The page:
Chomsky suggests that the state is responsible for the presence of the shadow economy. This is because the government fails to give people opportunities to participate constructively in the legal market. Since people have to seek ways to survive, the poor engage in the informal economies so as to make their ends meet. The article therefore argues that if opportunities were created for people to participate in the formal economy, there would be no need for a black market.

The article demonstrates how huge corporations are able to force the government into granting them special privileges even when it is the public that created them. The corporations do this by threatening to stop operating from a certain geographical location unless their conditions are met. By doing this, the private power system arm-twists the public into granting it subsidies or faces the losses they would come from the corporation shifting. This shows that huge corporations have the power to marginalize the public at will.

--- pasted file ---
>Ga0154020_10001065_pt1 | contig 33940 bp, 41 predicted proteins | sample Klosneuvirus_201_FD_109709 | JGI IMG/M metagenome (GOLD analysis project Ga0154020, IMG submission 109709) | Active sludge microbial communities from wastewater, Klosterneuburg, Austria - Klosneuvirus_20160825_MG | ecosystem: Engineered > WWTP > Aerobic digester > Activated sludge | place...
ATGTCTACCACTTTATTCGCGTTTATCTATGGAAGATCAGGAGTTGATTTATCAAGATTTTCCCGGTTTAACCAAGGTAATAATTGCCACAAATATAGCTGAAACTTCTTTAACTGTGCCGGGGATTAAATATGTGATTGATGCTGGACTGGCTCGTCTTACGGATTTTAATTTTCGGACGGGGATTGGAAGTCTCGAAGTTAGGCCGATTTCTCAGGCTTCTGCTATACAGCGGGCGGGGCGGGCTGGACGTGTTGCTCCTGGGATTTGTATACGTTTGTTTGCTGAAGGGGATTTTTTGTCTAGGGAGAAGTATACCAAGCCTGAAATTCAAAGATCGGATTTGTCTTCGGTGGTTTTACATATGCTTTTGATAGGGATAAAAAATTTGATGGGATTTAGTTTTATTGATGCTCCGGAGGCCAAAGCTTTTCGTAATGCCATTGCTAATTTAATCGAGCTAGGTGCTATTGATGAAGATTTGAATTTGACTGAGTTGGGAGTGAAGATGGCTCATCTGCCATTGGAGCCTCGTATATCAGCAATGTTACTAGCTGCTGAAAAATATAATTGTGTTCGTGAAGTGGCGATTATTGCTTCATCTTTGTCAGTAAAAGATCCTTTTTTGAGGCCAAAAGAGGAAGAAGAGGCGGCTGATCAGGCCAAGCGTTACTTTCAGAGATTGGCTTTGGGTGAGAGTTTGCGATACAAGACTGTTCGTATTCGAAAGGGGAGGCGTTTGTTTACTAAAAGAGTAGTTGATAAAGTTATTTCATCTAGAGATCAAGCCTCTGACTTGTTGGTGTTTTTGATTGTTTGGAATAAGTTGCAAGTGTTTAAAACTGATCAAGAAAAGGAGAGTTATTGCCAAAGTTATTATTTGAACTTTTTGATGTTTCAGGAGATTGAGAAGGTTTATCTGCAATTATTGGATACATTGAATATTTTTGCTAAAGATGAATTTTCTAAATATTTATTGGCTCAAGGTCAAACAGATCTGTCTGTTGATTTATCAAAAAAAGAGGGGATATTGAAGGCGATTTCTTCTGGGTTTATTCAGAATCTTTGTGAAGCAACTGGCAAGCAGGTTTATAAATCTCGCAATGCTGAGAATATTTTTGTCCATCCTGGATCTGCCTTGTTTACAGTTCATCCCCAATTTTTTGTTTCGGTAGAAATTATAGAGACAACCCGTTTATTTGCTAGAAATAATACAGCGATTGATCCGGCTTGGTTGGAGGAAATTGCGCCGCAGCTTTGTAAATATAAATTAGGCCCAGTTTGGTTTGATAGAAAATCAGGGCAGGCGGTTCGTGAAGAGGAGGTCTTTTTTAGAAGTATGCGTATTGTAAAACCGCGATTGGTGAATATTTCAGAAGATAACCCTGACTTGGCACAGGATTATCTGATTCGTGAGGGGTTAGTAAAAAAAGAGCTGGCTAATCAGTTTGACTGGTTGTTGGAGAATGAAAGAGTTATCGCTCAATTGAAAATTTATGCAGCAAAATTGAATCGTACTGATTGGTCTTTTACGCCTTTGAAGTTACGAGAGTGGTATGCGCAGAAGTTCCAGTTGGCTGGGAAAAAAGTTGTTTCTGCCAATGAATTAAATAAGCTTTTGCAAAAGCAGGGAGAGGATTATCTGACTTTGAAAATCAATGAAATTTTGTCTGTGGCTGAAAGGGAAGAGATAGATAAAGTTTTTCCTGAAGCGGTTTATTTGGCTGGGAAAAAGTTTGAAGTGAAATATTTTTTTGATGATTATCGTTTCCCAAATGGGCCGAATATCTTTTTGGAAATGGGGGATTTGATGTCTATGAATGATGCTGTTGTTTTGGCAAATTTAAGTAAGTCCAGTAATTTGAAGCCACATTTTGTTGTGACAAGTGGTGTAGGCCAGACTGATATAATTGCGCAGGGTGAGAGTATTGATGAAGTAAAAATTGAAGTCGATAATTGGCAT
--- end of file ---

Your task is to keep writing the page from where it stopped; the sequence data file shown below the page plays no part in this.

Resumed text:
From the recognition that the informal economy has a negative influence on the best interest of all nations, certain solutions are proposed. Chomsky suggests enforcing the measure for stabilization of commodity prices which will benefit the small scale farmer. By so doing, drug trade will be reduced significantly. Currently, commodity price stabilization is being carried out internally by major societies such as the US and the EU. However, these major powers are opposed to the same practice being done for the good of the poorer nations.